A Memoir and Manifesto
by Zachary Zane
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Pub Date 09 May 2023 | Archive Date 09 May 2023
ABRAMS, Abrams Image
Named a Most Anticipated LGBTQ+ Book of the Year by Buzzfeed
A sex and relationship columnist bares it all in a series of essays—part memoir, part manifesto—that explore the author’s coming-of-age and coming out as a bisexual man and move toward embracing and celebrating sex unencumbered by shame.
As a boy, Zachary Zane sensed that all was not right when images of his therapist naked popped into his head. Without an explanation as to why, a deep sense of shame pervaded these thoughts. Though his therapist assured him a little imagination was nothing to be ashamed of, over the years, society told him otherwise.
Boyslut is a series of personal and tantalizing essays that articulate how our society still shames people for the sex that they have and the sexualities that they inhabit. Through the lens of his bisexuality and much self-described sluttiness, Zane breaks down exactly how this sexual shame negatively impacts the sex and relationships in our lives, and through personal experience, shares how we can unlearn the harmful, entrenched messages that society imparts to us.
From stories of drug-fueled threesomes and risqué Grindr hookups to insights on dealing with rejection and living with his boyfriend and his boyfriend’s wife, Boyslut is reassuring and often painfully funny—but is most potently a testimony that we can all learn to live healthier lives unburdened by stigma.
Available on NetGalley
Average rating from 14 members
A potentially valuable book that yet significantly undermines its own value.
Of course sexual shame is as pervasive and as damaging as Zane argues, and much of the information and advice here seems likely to benefit people who take it to heart. Most people probably know at least one man who suffers from “normative male alexithymia,” for example – the problem of not recognizing and being able to express one’s own feelings – and simply having that problem identified might start the process of undoing it. And practically everyone in the world would, in my opinion as well as Zane’s, be a lot happier if we could talk about sex as openly as we talk about, say, tastes in food, or how to cook a particular dish. I agree, too, that sexual shaming is destructive. Plenty of people need to hear that there’s nothing wrong with their fantasies or with their (consensual) sex of any variety.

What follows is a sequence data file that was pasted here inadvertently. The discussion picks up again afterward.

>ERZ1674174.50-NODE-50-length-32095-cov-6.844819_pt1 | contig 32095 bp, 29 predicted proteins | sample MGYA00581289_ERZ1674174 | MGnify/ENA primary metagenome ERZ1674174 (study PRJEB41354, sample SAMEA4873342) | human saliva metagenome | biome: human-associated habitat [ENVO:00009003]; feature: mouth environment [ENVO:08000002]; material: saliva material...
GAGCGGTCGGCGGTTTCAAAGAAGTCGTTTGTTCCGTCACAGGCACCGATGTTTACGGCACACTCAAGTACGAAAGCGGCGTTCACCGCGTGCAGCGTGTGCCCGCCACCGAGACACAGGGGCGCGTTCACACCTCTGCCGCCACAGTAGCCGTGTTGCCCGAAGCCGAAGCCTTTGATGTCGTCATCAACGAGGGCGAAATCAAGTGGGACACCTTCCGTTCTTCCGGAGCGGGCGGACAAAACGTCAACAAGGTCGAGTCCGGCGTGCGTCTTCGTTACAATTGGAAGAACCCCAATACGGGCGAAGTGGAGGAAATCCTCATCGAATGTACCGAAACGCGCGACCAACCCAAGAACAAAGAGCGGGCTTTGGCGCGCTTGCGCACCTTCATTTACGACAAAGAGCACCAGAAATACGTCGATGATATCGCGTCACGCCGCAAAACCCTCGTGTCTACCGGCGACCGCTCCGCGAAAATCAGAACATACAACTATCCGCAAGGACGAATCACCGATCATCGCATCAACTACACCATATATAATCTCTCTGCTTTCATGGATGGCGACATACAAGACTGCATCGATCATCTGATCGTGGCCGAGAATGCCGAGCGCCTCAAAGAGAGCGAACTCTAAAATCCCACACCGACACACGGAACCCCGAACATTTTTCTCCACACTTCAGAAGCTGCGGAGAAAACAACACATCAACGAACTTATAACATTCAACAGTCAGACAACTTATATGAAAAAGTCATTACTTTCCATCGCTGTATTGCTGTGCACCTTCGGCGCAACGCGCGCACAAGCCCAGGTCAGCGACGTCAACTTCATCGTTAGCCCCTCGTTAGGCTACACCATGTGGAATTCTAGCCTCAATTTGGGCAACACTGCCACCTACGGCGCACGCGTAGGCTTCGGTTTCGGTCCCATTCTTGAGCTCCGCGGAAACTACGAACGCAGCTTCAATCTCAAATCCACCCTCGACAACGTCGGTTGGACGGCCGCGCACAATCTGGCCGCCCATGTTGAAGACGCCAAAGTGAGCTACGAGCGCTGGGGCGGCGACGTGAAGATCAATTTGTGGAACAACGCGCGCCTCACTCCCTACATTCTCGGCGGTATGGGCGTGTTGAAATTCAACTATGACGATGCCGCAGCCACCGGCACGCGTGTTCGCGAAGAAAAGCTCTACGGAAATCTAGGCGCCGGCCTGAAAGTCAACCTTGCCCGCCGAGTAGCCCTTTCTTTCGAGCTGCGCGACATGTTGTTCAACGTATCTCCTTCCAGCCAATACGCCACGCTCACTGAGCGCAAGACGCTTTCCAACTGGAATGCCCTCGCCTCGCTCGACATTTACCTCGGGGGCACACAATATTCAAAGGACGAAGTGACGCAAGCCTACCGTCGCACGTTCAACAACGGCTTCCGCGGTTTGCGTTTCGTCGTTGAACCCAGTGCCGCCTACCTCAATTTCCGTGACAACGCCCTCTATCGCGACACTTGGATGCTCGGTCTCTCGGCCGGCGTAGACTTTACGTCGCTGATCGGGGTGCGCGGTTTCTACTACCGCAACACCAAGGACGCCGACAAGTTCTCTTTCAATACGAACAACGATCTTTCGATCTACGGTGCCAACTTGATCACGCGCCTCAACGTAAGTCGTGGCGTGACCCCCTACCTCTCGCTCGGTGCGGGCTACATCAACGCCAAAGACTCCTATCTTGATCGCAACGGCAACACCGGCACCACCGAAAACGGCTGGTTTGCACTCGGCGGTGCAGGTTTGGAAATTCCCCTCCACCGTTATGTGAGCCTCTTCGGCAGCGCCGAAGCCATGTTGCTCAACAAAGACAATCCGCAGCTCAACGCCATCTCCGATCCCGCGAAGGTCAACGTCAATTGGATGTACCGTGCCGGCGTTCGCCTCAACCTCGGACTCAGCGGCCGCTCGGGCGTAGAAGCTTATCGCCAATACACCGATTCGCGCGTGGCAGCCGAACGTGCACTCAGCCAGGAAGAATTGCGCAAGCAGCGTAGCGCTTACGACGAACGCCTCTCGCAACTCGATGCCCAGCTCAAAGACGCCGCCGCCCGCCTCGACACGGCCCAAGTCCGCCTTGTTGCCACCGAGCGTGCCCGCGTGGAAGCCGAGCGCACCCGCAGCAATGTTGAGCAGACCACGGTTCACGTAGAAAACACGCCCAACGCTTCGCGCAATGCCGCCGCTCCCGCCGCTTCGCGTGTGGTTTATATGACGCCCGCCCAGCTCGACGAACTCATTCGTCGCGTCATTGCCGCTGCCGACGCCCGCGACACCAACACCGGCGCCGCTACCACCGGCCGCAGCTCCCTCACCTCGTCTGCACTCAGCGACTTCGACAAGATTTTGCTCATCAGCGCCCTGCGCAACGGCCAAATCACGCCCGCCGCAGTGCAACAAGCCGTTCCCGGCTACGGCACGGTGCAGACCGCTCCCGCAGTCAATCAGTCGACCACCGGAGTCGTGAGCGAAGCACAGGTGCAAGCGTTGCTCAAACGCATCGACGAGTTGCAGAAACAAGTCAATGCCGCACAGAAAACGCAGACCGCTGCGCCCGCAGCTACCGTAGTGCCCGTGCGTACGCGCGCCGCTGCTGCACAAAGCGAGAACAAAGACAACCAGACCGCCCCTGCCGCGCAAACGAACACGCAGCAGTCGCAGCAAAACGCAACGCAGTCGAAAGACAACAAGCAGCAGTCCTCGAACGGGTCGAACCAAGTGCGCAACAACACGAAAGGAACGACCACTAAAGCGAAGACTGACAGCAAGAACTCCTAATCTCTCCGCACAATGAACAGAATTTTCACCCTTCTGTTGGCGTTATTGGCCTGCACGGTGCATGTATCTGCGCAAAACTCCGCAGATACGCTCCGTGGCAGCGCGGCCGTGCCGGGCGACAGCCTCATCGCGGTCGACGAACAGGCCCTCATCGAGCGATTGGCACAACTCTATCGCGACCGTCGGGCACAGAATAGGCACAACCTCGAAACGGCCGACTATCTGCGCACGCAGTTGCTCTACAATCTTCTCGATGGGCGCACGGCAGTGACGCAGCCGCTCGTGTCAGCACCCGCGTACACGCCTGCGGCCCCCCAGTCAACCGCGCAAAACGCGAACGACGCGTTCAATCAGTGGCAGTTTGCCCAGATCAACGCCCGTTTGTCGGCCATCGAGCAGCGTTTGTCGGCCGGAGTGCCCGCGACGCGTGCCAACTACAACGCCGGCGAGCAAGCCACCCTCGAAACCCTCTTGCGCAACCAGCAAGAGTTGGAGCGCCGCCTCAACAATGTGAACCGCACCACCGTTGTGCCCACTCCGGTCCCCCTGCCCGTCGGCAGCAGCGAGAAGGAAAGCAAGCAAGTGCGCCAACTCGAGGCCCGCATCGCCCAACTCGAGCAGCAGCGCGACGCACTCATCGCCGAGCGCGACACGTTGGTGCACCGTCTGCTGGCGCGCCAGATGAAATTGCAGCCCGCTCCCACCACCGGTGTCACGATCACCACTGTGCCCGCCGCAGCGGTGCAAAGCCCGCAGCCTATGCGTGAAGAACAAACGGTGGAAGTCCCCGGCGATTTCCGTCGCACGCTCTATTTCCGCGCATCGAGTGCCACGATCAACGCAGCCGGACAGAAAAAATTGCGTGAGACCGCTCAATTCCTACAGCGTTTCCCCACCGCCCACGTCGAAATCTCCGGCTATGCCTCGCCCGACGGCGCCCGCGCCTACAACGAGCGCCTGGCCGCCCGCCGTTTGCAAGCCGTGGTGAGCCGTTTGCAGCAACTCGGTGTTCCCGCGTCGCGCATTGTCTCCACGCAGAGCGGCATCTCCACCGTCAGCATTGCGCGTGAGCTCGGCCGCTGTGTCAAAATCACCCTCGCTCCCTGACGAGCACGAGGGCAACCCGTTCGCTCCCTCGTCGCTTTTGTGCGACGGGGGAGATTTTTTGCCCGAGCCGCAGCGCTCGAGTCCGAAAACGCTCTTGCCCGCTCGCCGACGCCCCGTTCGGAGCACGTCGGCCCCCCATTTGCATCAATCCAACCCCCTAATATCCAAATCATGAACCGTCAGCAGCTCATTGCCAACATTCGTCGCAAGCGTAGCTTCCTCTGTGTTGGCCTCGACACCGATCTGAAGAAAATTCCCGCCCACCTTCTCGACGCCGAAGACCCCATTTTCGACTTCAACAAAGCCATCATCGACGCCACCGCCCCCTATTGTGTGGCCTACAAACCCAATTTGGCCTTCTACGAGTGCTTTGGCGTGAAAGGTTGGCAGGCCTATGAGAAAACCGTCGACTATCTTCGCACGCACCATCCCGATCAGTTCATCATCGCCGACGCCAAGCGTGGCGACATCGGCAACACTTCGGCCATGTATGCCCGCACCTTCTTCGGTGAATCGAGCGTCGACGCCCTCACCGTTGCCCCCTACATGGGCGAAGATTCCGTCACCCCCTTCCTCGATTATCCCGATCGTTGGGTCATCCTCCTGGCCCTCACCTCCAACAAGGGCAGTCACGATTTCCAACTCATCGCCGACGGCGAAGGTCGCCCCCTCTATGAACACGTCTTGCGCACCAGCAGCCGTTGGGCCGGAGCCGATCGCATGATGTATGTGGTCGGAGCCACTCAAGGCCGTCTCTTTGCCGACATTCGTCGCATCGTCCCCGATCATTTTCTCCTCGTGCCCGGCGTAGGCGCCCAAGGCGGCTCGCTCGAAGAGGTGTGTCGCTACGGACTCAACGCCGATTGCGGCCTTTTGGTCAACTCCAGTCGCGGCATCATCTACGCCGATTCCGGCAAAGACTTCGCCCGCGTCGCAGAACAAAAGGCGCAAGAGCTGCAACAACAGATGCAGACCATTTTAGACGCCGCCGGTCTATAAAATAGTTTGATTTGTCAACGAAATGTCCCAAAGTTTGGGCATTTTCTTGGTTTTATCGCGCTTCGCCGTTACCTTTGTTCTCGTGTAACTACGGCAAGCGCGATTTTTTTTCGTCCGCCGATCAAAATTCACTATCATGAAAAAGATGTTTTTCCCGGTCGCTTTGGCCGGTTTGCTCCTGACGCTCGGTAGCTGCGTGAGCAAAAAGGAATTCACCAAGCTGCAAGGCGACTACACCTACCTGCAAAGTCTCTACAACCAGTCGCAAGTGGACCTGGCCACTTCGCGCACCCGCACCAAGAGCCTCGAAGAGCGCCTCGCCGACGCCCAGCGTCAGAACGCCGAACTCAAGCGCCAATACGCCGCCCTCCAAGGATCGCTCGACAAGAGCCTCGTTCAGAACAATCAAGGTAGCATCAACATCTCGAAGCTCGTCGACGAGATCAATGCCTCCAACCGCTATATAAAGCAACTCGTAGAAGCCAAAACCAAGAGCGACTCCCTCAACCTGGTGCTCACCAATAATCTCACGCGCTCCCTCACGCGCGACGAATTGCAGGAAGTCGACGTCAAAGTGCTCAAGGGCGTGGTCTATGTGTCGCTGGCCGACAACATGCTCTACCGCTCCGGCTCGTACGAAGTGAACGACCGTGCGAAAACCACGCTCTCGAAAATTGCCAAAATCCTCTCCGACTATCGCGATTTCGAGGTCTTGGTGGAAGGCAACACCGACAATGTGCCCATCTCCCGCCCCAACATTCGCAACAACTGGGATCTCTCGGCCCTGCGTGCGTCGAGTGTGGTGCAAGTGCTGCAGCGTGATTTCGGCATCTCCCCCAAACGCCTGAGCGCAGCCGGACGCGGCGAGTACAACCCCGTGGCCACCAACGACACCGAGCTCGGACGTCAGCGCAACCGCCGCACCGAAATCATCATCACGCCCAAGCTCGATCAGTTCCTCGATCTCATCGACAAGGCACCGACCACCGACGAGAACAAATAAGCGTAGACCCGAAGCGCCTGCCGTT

Three aspects of this book undermine its messages and its value. One is technical: incompetent editing. Whoever prepared this manuscript doesn’t know how “blond” and “blonde” work, or how many exclamation points is too damn many, or how to use hyphens, for starters; also, overall the prose needs tightening up.
The other two aspects are substantive. (1) I agree with Zane’s general point that in principle there’s nothing wrong with depictions of explicit sex, either written or visual. But labor conditions for sex workers are generally suboptimal, and to leave that unacknowledged and unaddressed strikes me as careless, as in uncaring. It wouldn’t have gone amiss to offer tips for how to identify porn producers who treat their actors well, for example.
(2) Zane takes a cavalier attitude toward antibiotic-resistant gonorrhea. This is inexcusable. Gonorrhea has already become resistant to one class of antibiotics (https://www.cdc.gov/std/gonorrhea/arg/default.htm), and every avoidable infection now being treated with cephalosporins represents another tiny increment toward resistance to those as well. I’m sorry Zane has a hard time coming with a condom on, but them’s the breaks if he wants to behave responsibly, not only toward his partners but also toward readers of his advice column and of this book.